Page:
In March, gardeners spend time watching the weather. One day spring is here; only to be followed the next by a cold eastern blast and we appear to be back in winter. Our preparations usually revolve around the condition of the soil.
If we can walk on the plot without clumps sticking to our boots then the soil can be worked. This condition is often found after two or three days of drying wind. If the weather is kind then some primary digging can be completed to turn the soil over. If very good conditions and dry enough an attempt can be made at secondary digging which involves the further breaking down of the large clods produced from primary digging. This secondary digging will involve the use of a fork or even a rotavator. The intention at this stage is not yet to knock the soil down to a fine tilth for direct seed sowing but a soil structure where no clod is larger than an egg in size.
Now that the majority of the winter rain has passed it is also a time to apply a general fertiliser in powder or granular form. I use blood, fish and bone, which gives a good all round application that can break down in the soil over the coming months and be available to the plants as they exhaust their natural seed reserve or if pot ground the nutrients in the compost.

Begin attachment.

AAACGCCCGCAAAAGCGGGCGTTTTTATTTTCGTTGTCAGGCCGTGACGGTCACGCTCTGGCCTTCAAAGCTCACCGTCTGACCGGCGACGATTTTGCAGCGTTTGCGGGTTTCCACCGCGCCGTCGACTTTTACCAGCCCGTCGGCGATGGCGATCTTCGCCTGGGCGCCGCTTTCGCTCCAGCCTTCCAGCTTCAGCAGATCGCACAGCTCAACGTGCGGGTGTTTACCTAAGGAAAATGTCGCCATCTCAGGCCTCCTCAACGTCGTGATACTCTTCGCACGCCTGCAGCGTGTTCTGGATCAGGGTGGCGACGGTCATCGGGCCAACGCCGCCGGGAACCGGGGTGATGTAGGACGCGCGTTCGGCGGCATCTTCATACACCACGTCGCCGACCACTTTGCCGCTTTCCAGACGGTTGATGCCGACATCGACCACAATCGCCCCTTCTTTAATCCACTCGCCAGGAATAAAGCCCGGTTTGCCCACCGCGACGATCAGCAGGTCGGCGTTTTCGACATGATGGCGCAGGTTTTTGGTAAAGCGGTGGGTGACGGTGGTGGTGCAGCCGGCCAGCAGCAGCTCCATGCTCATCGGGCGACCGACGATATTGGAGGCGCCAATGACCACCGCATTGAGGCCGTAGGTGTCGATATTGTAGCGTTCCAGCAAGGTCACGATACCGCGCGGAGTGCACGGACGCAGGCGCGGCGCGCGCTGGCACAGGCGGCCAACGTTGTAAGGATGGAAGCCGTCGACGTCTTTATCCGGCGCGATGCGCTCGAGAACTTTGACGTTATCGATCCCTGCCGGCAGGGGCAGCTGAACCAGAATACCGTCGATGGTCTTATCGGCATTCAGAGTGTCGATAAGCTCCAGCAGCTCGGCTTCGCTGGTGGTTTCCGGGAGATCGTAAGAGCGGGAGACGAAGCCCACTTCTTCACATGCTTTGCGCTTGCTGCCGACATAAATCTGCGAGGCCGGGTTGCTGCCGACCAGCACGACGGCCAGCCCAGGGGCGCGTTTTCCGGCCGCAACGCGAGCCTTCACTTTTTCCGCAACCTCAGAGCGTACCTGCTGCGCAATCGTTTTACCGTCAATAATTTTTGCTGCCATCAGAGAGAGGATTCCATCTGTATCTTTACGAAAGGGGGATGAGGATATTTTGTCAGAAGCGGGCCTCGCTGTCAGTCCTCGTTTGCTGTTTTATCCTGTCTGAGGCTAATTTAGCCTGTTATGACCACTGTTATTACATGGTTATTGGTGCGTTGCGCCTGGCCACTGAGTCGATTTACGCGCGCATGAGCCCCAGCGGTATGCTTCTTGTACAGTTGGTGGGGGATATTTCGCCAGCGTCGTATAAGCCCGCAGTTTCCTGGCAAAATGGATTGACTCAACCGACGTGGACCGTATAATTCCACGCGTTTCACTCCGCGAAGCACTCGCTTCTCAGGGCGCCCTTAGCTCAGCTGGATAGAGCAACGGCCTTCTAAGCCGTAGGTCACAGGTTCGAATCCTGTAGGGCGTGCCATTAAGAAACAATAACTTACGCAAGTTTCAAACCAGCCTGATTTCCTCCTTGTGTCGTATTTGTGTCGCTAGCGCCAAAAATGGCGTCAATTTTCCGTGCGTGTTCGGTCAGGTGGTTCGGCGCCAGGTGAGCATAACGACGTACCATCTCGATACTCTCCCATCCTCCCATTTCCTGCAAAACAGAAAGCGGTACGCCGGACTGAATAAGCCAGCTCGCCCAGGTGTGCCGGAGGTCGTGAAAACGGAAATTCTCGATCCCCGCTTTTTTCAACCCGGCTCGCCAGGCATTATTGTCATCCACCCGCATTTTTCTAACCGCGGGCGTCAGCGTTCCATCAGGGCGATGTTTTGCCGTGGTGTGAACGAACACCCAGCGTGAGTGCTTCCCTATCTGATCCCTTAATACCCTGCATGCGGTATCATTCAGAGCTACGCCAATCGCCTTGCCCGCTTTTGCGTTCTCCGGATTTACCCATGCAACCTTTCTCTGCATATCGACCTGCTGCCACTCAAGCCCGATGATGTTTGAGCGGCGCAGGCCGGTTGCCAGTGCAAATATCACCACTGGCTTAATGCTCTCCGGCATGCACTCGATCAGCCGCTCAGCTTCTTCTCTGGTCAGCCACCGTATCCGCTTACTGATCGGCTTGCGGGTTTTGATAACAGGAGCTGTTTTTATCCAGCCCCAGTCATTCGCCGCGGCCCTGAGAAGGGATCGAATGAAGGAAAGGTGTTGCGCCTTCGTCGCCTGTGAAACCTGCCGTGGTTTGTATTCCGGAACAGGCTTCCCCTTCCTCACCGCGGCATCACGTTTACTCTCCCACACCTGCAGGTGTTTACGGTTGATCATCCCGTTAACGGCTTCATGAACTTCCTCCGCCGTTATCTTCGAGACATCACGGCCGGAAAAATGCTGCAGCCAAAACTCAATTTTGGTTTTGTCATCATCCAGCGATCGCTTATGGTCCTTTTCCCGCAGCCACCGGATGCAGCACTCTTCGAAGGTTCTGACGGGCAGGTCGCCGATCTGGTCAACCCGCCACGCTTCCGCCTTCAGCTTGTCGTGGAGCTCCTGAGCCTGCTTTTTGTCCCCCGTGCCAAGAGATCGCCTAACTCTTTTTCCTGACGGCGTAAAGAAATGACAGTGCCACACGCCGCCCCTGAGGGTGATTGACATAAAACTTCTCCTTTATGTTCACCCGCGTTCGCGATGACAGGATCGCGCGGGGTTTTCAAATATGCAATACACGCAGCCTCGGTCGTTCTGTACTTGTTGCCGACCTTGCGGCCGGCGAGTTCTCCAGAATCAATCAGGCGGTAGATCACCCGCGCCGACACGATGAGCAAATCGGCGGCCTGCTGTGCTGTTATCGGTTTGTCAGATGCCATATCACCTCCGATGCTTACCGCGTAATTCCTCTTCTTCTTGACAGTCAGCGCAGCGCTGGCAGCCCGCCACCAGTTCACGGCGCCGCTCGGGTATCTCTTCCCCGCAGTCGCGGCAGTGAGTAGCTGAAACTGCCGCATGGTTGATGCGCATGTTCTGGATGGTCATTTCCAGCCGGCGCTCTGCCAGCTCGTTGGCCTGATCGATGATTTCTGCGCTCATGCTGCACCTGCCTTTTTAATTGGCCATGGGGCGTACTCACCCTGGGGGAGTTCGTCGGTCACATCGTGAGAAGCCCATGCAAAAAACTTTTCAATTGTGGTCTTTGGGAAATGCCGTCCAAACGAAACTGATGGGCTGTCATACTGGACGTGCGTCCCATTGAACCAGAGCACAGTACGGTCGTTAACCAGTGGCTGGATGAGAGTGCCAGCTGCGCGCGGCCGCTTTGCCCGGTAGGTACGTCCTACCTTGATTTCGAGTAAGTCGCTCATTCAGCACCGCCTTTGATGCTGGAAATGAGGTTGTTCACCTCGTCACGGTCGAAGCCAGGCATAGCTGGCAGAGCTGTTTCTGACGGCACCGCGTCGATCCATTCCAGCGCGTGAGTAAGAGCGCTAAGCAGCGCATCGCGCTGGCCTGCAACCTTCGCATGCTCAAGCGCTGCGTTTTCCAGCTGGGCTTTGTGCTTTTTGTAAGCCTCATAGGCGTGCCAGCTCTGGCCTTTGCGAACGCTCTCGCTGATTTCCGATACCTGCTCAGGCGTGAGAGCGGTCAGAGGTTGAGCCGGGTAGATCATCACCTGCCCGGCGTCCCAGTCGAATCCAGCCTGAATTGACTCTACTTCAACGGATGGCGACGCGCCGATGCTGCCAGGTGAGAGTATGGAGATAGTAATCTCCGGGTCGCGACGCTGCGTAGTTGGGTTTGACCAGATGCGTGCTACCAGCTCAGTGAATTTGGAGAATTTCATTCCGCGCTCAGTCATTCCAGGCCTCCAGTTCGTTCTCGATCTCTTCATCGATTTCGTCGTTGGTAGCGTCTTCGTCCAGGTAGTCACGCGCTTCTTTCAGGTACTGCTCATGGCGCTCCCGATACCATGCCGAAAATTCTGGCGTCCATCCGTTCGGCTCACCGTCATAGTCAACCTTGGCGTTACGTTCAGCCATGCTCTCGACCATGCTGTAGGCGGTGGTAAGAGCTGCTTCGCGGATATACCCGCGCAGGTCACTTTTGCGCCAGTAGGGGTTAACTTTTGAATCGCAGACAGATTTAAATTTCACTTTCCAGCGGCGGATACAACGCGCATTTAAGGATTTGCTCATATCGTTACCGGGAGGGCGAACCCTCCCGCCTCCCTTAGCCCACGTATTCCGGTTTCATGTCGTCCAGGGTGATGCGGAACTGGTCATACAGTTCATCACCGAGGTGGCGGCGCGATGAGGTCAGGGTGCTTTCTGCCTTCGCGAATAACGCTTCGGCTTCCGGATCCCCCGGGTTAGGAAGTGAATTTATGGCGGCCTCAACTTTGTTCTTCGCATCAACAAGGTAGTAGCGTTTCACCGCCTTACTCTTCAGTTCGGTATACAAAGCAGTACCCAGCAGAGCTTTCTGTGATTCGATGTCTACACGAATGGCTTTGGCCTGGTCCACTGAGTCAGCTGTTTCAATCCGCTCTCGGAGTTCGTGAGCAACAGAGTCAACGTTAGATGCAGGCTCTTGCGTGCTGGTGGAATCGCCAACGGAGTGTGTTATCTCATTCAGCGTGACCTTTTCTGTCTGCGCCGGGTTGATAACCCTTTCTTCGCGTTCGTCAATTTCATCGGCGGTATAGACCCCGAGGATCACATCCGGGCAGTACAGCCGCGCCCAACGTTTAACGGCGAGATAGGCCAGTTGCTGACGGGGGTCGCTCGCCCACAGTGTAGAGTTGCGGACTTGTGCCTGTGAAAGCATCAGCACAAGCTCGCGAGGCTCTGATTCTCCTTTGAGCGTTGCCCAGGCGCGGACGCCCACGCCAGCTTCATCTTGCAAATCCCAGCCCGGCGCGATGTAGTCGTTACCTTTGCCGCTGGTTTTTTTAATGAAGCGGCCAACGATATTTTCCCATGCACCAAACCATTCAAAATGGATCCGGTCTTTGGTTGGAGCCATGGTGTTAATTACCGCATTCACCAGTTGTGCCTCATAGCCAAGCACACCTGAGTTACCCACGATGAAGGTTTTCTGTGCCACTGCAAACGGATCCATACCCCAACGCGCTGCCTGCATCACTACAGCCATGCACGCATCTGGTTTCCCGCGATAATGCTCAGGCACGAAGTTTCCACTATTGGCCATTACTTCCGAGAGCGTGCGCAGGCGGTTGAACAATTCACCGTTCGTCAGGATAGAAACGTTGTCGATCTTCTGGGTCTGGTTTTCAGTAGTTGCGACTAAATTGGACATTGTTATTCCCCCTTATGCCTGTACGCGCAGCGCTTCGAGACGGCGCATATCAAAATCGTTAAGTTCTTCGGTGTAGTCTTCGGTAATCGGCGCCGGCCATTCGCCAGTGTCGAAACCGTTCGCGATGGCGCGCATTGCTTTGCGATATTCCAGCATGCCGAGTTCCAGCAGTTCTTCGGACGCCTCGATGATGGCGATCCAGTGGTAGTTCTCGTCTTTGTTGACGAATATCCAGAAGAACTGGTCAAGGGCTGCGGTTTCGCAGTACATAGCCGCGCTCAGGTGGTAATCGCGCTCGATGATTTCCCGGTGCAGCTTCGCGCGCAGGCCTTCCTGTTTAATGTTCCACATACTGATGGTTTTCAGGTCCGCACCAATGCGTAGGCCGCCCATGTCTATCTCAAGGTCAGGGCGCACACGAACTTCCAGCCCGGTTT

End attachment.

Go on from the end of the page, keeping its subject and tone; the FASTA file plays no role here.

If the weather is bad, or the soil too wet, then it’s into the greenhouse and potting shed to prepare for seed sowing. It is important to use sterile equipment and materials. I spread any of last years’ remaining multipurpose compost around the garden and start afresh. New compost bags are brought into the shed or greenhouse. If left outside and a cold spell arrives then the compost can become too cold to use or even freeze. Inside, the bags will come up to a temperature around 5C or 6C.
There is a temptation on a warm day to sow readily but the weather of March can extend into April and you can be caught out having to give heat to your plants. However, this could mean they grow too early and have to stay in pots or trays for longer than they should. This can lead to exhaustion of the nutrients and check their progress. What we are looking to achieve is steady growth from seed germination through to harvest. In early March I sow broad beans and sweet peas in pots in the greenhouse. For me full seed sowing does not start until we start British summertime.
In bad weather take the opportunity to clean and tidy pots or seed trays; and clean and maintain tools. You need only use a household detergent, but I do miss the old tar-based detergents. Not only did they sterilise, but at the coming end of winter they cleared your nasal passages. Today we’re left with an unseasonal soft lemon scent.
Mike I’Anson March 2017